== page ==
On July 29, 1997 I confronted Edward Kwalwasser, the NYSE Executive Vice President for Legal and Regulatory Affairs, in the presence of Andrew Kandel, Bureau Chief Securities Division of the New York State Office of the Attorney General, at a public hearing, which was held at New York Law School. At this hearing I asked in the presence of Kandel why Kwalwasser and the NYSE had refused to investigate Schettino for illegally selling shares of Micron short on a minus tick. I also asked Kwalwasser why the NYSE had not investigated Schettino’s illegal trading of NYSE listed stocks, including IBM, for the 43AC1209 account of Bullseye Securities. Kwalwasser stated that he could not comment.

On 25 June 1998 I wrote to Richard Grasso, Chairman of the New York Stock Exchange, and stated that the NYSE had refused to investigate Schettino’s sale of Micron short on a minus tick and Schettino’s illegal trading for Bullseye Securities. I enclosed a copy of a missive, which was dated 13 June 1998 and was addressed to Edward Kwalwasser. This missive to Kwalwasser discussed the illegal trading of NYSE listed stocks by Pat Schettino, a former managing director of Spear Leeds and Kellogg.

Thus the Regulatory and Enforcement Division of the New York Stock Exchange had been informed that a senior managing director of Spear Leeds and Kellogg had illegally sold stock short on a minus tick (1,000 shares of Micron). Furthermore, Schettino had illegally sold this stock short on a minus tick for an account at Bullseye Securities that was not his. And the NYSE took no action.

Eventually in 1999 after a four year investigation, the American Stock Exchange permanently banned Schettino from the securities industry for illegal trading at the American Stock Exchange.

On September 15, 2000 in a missive to Robert Katz, Secretary to the Board of Goldman Sachs, I notified the Board of Goldman Sachs that Schettino had illegally sold short on a minus tick the stock of Micron and that Schettino had illegally traded stocks, which were listed on both the New York Stock Exchange and the American Stock Exchange, for the account of Bullseye Securities. This was more than one month prior to Goldman’s purchase of Spear Leeds and Kellogg.

On January 31, 2006 the New York Stock Exchange announced that it had fined 18 NYSE member firms including Goldman Sachs and LaBranche, a total of $5.85 million for submitting false records, which showed that these firms had reported illegal short sales of stock as legal long sales of stock.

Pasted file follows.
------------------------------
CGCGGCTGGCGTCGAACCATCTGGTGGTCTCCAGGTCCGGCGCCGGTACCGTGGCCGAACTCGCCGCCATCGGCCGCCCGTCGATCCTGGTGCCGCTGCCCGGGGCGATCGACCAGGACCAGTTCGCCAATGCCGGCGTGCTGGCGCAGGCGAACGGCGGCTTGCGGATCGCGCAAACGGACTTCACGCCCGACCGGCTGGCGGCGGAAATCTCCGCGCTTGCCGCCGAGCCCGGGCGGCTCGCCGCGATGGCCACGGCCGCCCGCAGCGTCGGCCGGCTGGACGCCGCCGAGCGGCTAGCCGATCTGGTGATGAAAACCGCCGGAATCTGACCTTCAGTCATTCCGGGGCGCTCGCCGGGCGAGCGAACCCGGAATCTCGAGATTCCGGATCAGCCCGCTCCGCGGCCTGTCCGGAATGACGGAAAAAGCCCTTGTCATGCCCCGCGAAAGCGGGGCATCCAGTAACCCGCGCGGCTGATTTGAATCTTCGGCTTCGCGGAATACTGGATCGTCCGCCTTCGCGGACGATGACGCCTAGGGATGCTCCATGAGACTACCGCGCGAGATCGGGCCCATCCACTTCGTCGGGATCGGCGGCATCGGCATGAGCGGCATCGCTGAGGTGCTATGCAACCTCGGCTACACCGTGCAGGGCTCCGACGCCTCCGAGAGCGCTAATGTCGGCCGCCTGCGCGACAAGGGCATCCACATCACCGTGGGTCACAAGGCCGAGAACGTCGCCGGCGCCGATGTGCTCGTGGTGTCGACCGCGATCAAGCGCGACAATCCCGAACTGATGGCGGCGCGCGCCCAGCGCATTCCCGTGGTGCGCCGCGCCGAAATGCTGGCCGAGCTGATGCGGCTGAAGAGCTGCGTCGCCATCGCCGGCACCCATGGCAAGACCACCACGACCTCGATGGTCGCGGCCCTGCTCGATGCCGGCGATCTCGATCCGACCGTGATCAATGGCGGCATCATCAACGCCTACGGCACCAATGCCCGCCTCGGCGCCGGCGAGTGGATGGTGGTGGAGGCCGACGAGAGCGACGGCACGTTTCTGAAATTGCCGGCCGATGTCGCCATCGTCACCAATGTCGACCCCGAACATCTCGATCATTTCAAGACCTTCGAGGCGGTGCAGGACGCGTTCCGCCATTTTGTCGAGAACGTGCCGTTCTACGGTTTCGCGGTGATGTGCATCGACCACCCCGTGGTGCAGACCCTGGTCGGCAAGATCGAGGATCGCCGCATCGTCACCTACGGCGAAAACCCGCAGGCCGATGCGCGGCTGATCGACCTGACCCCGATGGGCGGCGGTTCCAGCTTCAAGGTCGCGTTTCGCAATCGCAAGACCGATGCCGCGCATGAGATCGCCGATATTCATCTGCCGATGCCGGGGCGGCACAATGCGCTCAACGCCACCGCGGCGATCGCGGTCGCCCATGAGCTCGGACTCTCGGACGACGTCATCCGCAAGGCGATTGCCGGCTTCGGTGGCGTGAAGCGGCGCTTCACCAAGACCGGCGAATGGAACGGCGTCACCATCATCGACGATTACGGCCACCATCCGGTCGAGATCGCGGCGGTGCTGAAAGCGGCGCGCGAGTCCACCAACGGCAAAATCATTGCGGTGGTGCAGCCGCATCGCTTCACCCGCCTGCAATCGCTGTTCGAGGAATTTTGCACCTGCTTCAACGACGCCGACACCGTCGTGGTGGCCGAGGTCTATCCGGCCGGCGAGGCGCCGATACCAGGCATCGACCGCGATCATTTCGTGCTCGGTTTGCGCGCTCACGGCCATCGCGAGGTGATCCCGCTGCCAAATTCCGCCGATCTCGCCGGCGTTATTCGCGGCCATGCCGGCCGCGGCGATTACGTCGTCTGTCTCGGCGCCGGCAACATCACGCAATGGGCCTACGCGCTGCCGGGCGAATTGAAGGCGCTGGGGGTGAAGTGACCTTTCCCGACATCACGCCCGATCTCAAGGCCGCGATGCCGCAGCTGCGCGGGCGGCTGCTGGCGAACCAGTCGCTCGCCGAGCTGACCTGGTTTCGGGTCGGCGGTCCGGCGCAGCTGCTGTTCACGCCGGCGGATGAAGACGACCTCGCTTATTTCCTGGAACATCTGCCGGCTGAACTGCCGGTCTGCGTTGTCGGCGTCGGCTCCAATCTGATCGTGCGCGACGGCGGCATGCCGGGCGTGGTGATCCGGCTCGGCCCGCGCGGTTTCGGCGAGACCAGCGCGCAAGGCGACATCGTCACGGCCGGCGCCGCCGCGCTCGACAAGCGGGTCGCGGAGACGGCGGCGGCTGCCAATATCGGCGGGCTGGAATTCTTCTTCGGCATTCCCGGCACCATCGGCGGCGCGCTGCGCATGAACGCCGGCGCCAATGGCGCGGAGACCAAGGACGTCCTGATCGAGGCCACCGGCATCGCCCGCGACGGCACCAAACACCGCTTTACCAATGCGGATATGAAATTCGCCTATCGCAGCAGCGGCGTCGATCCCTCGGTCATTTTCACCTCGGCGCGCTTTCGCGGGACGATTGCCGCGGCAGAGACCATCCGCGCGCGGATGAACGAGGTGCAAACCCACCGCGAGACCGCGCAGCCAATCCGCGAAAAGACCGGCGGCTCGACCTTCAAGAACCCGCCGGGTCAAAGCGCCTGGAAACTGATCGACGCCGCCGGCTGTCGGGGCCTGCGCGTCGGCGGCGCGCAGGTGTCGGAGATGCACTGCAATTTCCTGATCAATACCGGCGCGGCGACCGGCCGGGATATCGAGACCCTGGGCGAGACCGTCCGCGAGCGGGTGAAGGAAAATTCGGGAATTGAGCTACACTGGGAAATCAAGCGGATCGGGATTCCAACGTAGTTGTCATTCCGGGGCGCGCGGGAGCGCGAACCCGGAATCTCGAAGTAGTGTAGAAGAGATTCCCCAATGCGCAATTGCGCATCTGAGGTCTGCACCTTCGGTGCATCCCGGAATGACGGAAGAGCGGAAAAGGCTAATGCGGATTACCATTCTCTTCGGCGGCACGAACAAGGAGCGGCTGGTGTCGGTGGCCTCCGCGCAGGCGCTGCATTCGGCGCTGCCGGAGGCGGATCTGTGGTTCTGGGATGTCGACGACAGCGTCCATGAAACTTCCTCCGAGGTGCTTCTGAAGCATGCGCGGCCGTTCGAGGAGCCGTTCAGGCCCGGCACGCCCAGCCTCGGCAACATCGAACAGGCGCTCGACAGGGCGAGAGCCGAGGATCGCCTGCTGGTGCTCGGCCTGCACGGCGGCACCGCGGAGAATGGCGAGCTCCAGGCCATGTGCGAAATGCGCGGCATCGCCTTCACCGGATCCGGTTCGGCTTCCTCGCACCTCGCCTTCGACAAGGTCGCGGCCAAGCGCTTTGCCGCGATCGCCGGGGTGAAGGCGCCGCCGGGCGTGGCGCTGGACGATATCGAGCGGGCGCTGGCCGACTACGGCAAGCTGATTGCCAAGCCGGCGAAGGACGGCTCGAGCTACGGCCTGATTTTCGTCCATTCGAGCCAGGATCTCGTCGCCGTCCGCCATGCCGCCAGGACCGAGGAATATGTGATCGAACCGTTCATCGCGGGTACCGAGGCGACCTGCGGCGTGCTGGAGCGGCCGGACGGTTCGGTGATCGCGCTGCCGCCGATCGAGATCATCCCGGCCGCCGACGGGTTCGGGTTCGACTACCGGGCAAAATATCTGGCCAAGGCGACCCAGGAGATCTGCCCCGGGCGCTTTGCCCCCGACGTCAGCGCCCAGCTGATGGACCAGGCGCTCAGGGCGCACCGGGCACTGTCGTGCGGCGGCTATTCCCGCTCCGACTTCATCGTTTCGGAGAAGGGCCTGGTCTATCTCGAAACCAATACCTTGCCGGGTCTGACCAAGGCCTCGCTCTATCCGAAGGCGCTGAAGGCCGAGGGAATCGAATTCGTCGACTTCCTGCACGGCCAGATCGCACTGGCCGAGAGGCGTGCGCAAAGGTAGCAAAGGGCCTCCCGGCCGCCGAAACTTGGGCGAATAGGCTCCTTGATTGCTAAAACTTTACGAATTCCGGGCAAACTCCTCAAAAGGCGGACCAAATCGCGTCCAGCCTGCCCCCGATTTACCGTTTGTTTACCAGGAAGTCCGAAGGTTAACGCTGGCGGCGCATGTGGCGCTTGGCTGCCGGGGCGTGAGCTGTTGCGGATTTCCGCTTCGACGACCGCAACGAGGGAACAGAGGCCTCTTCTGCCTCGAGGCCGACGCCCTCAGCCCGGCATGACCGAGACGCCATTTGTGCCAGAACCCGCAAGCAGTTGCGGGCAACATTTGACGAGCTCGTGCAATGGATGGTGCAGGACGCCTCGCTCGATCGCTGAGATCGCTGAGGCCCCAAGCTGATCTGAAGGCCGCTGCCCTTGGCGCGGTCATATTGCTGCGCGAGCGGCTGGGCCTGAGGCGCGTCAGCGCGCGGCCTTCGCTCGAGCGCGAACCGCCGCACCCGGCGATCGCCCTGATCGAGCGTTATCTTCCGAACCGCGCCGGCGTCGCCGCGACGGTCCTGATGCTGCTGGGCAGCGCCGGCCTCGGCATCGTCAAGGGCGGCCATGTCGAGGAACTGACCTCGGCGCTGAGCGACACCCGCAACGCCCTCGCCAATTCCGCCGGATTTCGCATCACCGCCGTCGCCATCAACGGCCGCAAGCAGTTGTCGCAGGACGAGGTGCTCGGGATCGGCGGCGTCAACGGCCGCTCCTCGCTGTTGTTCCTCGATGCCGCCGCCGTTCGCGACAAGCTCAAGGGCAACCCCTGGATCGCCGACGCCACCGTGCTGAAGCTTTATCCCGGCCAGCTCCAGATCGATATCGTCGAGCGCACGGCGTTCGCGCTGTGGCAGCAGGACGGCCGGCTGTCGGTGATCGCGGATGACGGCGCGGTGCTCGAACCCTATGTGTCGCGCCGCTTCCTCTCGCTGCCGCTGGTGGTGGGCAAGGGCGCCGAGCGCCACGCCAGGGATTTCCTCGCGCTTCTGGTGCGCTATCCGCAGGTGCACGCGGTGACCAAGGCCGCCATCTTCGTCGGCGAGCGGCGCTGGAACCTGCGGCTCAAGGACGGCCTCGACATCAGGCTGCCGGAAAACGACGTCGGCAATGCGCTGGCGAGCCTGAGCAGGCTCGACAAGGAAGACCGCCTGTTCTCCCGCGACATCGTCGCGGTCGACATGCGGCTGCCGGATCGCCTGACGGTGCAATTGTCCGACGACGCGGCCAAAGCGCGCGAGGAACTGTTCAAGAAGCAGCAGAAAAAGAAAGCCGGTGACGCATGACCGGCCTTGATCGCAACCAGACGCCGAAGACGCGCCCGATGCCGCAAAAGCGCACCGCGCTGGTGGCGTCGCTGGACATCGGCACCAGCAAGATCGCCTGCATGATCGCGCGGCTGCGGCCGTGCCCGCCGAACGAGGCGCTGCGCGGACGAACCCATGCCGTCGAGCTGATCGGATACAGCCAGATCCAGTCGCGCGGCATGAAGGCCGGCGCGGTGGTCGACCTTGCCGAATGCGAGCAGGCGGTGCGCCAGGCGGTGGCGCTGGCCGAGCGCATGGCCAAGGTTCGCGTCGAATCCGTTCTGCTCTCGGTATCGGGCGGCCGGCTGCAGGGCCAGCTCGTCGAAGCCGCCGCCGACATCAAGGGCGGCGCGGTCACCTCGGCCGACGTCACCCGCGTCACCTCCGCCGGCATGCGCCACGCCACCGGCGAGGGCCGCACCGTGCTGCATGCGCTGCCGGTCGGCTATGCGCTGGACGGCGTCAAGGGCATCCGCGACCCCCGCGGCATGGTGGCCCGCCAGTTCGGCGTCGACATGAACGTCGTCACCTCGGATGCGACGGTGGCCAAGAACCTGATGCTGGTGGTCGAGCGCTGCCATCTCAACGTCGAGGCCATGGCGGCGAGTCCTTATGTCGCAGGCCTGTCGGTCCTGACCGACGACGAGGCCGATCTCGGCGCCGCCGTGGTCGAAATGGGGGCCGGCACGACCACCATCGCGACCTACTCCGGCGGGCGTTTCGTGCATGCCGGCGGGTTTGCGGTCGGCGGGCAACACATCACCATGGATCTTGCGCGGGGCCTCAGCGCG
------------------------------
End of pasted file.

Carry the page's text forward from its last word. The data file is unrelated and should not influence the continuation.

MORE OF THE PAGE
On January 3, 2006 the NYSE in Hearing Panel Decision 05-145 fined Goldman Sachs $150,000 for reporting illegal short sales as legal long sales of stock. The NYSE added this interesting caveat: The illegal short sales were reported as legal long sales for an indeterminable period of time and this may have been done since 1989.

On January 3, 2006 the NYSE in Exchange Hearing Panel Decision 05-146 fined LaBranche Specialists $150,000 for reporting illegal short sales as long sales.

But more is to come.

On December 21, 2006 the New York Stock Exchange in NYSE Hearing Board Decision 06-224 fined Spear Leeds and Kellogg Specialists, a subsidiary of Goldman Sachs, $600,000 for violating Section 10(a) of the Securities and Exchange Act by illegally selling stock short on minus ticks.

On December 21, 2006 the New York Stock Exchange in NYSE Hearing Board Decision 06-227 fined LaBranche & Co., a NYSE specialist firm, $600,000, for violating Section 10(a) of the Securities Exchange Act by illegally selling stock short on a minus tick.

Section 32 of the Securities Exchange Act of 1934 provides that any person, who willfully violates any provision of the Securities Exchange Act of 1934, is punishable by a fine of not more than $10,000 for each violation of the Securities Exchange Act of 1934 and imprisonment of not more than two years for each violation of the Securities Exchange Act of 1934. Mandel and Peltz were sentenced to federal prison for selling a few hundred shares of stock short on a minus tick. Why were not the specialists of Goldman Sachs and LaBranche sent to federal prison for selling stock short on a minus tick?

If one were to read every enforcement action, which the New York Stock Exchange made pertaining to illegal short sales of stock, it becomes readily apparent that the Securities and Exchange Commission changed the rules regarding sales of short stock on a minus tick to benefit firms such as Goldman Sachs and LaBranche.

Thus the legal equivalent of bubonic plague was permitted by the NYSE so that its member firms could earn money and defraud the public.

Goldman Sachs and other major firms own not only the Department of the Treasury, but they also own the Securities and Exchange Commission.